As communities and states across the country continue to struggle with the ecological and financial costs associated with the use of plastic bags, New York is taking action to implement legislation that will ban plastic bags statewide. The Governor launched the New York State Plastic Bag Task Force in March 2017 to conduct a study and develop a comprehensive solution to the use and disposal of plastic bags and how best to deter their environmental impact. The Task Force is led by State Department of Environmental Conservation Commissioner Basil Seggos along with co-chairs Senator Thomas O’Mara and Assemblyman Steve Englebright.

The Task Force conducted a survey of more than a dozen municipalities in New York State that currently have plastic bag laws. The Task Force also encouraged public comment on the issue and received 558 responses between March and December 2017. The full report is available by clicking here.

Based on recommendations included in the report, the Governor is introducing a program bill that would ban the provision of single-use, plastic carryout bags at any point of sale, and would provide the Department of Environmental Conservation with exclusive jurisdiction over all matters related to plastic bags and film plastic recycling. The bill exempts garment bags, trash bags and any bags used to wrap or contain certain foods, such as fruits and sliced meats. The bill would go into effect on January 1, 2019.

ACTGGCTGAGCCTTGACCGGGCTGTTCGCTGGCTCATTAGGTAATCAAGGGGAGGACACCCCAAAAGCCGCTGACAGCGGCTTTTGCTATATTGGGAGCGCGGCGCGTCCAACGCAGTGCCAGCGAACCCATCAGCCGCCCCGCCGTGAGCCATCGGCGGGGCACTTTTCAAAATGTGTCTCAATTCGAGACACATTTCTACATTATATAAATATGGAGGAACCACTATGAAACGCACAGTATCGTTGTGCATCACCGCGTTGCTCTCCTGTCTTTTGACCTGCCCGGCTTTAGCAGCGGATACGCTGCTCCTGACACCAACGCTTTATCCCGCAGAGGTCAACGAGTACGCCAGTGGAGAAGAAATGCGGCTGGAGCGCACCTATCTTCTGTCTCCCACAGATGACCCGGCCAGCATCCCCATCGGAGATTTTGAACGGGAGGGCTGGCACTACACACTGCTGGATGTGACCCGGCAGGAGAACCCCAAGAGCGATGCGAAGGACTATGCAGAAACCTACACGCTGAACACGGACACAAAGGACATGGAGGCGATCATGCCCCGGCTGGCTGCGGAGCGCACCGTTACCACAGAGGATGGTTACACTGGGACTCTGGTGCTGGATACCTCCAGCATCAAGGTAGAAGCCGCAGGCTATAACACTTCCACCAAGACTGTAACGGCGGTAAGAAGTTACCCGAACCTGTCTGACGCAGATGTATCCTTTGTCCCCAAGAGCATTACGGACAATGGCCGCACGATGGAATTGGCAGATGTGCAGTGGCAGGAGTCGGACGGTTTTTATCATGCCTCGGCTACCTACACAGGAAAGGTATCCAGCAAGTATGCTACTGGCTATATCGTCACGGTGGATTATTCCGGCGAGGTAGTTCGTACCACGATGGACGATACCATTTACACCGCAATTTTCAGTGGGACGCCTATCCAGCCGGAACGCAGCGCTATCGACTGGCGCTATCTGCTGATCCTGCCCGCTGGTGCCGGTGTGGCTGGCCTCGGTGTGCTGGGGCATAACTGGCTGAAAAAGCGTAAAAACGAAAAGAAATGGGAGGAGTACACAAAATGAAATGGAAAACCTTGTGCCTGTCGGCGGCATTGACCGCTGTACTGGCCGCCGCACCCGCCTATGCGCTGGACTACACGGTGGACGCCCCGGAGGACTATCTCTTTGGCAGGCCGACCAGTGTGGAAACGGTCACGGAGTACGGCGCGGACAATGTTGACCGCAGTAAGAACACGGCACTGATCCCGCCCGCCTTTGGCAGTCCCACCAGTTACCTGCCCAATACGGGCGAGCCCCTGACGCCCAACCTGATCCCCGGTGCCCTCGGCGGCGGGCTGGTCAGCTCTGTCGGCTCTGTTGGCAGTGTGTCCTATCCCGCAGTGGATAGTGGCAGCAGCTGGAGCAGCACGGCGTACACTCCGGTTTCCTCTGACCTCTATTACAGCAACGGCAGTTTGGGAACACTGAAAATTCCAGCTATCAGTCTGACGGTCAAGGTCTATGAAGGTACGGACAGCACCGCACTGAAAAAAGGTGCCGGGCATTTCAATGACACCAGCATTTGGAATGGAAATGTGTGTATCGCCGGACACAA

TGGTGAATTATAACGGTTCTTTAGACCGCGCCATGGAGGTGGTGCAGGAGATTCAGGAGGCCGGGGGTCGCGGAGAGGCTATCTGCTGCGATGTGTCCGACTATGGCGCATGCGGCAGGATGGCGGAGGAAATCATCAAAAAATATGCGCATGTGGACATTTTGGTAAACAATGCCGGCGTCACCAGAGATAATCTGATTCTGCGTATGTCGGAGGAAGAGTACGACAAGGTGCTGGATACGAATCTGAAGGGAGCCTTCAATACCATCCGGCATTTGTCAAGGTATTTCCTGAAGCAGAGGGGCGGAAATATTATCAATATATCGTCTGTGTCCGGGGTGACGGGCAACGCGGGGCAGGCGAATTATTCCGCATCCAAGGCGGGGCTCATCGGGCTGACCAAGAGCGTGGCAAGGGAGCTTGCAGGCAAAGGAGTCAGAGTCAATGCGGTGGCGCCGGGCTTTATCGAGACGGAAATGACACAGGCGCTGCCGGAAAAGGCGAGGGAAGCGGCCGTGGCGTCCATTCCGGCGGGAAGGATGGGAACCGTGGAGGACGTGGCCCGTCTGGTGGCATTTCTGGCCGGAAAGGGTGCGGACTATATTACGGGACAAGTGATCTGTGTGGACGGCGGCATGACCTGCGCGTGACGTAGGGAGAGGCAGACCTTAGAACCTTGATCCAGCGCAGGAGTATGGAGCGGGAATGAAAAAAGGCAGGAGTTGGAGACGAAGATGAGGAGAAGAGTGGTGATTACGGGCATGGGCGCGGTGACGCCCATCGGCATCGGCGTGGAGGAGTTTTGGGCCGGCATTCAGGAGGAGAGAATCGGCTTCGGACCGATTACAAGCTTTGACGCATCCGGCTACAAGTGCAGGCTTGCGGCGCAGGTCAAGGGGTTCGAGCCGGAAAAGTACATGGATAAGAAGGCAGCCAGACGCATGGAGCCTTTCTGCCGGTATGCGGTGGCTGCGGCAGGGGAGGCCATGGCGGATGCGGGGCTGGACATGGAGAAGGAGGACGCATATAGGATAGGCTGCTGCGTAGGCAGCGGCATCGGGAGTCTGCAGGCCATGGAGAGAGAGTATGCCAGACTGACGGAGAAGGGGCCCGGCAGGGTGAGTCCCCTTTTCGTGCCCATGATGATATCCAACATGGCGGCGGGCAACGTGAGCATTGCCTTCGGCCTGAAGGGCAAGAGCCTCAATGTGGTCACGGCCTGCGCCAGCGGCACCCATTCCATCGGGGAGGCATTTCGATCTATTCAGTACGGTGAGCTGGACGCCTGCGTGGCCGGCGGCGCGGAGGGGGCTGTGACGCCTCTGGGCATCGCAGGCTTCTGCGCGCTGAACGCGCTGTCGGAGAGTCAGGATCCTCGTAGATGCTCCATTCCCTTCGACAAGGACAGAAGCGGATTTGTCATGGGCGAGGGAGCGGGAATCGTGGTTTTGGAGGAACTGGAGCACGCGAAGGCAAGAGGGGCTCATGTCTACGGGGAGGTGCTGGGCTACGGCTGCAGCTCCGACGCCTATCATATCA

In addition to the legislation, the state will undertake an education and outreach campaign to increase consumer awareness of single-use bags and their harmful impact on the environment. Education efforts will also seek to educate consumers of the impact plastic bags have on the environment and the waste stream, and promote use of reusable bags.

Plastic Bag Environmental Impacts

A ban on single-use plastic carryout bags will significantly reduce waste and environmental impacts. New York City alone estimates a savings of $12.5 million in disposal costs by reducing the number of single-use plastic bags. These costs do not include the significant cleanup costs to remove plastic through litter collection programs and beach and ocean cleanup efforts. In addition, the ban will reduce the raw materials and natural resources used to make, transport, and recycle these bags. Fewer carryout bags given away at checkout could result in decreased recycling and disposal costs for municipalities and municipal recycling facilities.

Currently, 10 cities, towns, and villages in New York have enacted plastic bag bans. One municipality has a plastic bag ban with a fee on single-use paper bags and bags that qualify as reusable, including 2.25 mil flexible plastic bags. The City of Long Beach has a single-use plastic bag fee in place and Suffolk County’s single-use plastic bag fee took effect on January 1, 2018.